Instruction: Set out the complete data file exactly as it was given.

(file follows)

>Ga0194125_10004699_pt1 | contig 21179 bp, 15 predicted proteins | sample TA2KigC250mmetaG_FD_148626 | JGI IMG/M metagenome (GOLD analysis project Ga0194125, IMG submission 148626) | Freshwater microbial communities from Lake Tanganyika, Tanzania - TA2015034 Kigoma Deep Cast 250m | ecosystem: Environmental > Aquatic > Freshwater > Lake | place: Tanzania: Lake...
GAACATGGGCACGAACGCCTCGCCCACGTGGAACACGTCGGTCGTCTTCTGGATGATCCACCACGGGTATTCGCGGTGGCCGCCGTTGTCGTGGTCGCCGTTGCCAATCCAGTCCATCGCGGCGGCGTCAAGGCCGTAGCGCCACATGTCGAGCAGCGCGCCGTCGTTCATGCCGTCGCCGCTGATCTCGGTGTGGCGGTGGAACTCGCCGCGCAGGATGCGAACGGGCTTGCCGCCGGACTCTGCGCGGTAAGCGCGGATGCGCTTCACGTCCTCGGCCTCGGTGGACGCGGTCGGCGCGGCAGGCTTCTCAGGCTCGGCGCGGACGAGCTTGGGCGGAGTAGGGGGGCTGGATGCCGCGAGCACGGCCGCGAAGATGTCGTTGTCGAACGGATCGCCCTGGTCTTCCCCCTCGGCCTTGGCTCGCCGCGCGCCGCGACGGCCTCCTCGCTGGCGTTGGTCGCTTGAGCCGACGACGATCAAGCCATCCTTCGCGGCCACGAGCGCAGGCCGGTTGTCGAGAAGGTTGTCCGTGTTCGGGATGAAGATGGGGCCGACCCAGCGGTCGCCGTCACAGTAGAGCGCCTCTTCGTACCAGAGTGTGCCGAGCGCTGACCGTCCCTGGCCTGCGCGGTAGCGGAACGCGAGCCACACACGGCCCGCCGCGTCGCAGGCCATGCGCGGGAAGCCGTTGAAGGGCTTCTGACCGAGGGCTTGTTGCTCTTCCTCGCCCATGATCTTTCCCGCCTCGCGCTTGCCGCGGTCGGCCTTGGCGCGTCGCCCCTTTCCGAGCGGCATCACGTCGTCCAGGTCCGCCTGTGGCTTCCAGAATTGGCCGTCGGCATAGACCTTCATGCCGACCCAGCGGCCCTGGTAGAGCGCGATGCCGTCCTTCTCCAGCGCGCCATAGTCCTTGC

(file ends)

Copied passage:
>Ga0194125_10004699_pt1 | contig 21179 bp, 15 predicted proteins | sample TA2KigC250mmetaG_FD_148626 | JGI IMG/M metagenome (GOLD analysis project Ga0194125, IMG submission 148626) | Freshwater microbial communities from Lake Tanganyika, Tanzania - TA2015034 Kigoma Deep Cast 250m | ecosystem: Environmental > Aquatic > Freshwater > Lake | place: Tanzania: Lake...
GAACATGGGCACGAACGCCTCGCCCACGTGGAACACGTCGGTCGTCTTCTGGATGATCCACCACGGGTATTCGCGGTGGCCGCCGTTGTCGTGGTCGCCGTTGCCAATCCAGTCCATCGCGGCGGCGTCAAGGCCGTAGCGCCACATGTCGAGCAGCGCGCCGTCGTTCATGCCGTCGCCGCTGATCTCGGTGTGGCGGTGGAACTCGCCGCGCAGGATGCGAACGGGCTTGCCGCCGGACTCTGCGCGGTAAGCGCGGATGCGCTTCACGTCCTCGGCCTCGGTGGACGCGGTCGGCGCGGCAGGCTTCTCAGGCTCGGCGCGGACGAGCTTGGGCGGAGTAGGGGGGCTGGATGCCGCGAGCACGGCCGCGAAGATGTCGTTGTCGAACGGATCGCCCTGGTCTTCCCCCTCGGCCTTGGCTCGCCGCGCGCCGCGACGGCCTCCTCGCTGGCGTTGGTCGCTTGAGCCGACGACGATCAAGCCATCCTTCGCGGCCACGAGCGCAGGCCGGTTGTCGAGAAGGTTGTCCGTGTTCGGGATGAAGATGGGGCCGACCCAGCGGTCGCCGTCACAGTAGAGCGCCTCTTCGTACCAGAGTGTGCCGAGCGCTGACCGTCCCTGGCCTGCGCGGTAGCGGAACGCGAGCCACACACGGCCCGCCGCGTCGCAGGCCATGCGCGGGAAGCCGTTGAAGGGCTTCTGACCGAGGGCTTGTTGCTCTTCCTCGCCCATGATCTTTCCCGCCTCGCGCTTGCCGCGGTCGGCCTTGGCGCGTCGCCCCTTTCCGAGCGGCATCACGTCGTCCAGGTCCGCCTGTGGCTTCCAGAATTGGCCGTCGGCATAGACCTTCATGCCGACCCAGCGGCCCTGGTAGAGCGCGATGCCGTCCTTCTCCAGCGCGCCATAGTCCTTGC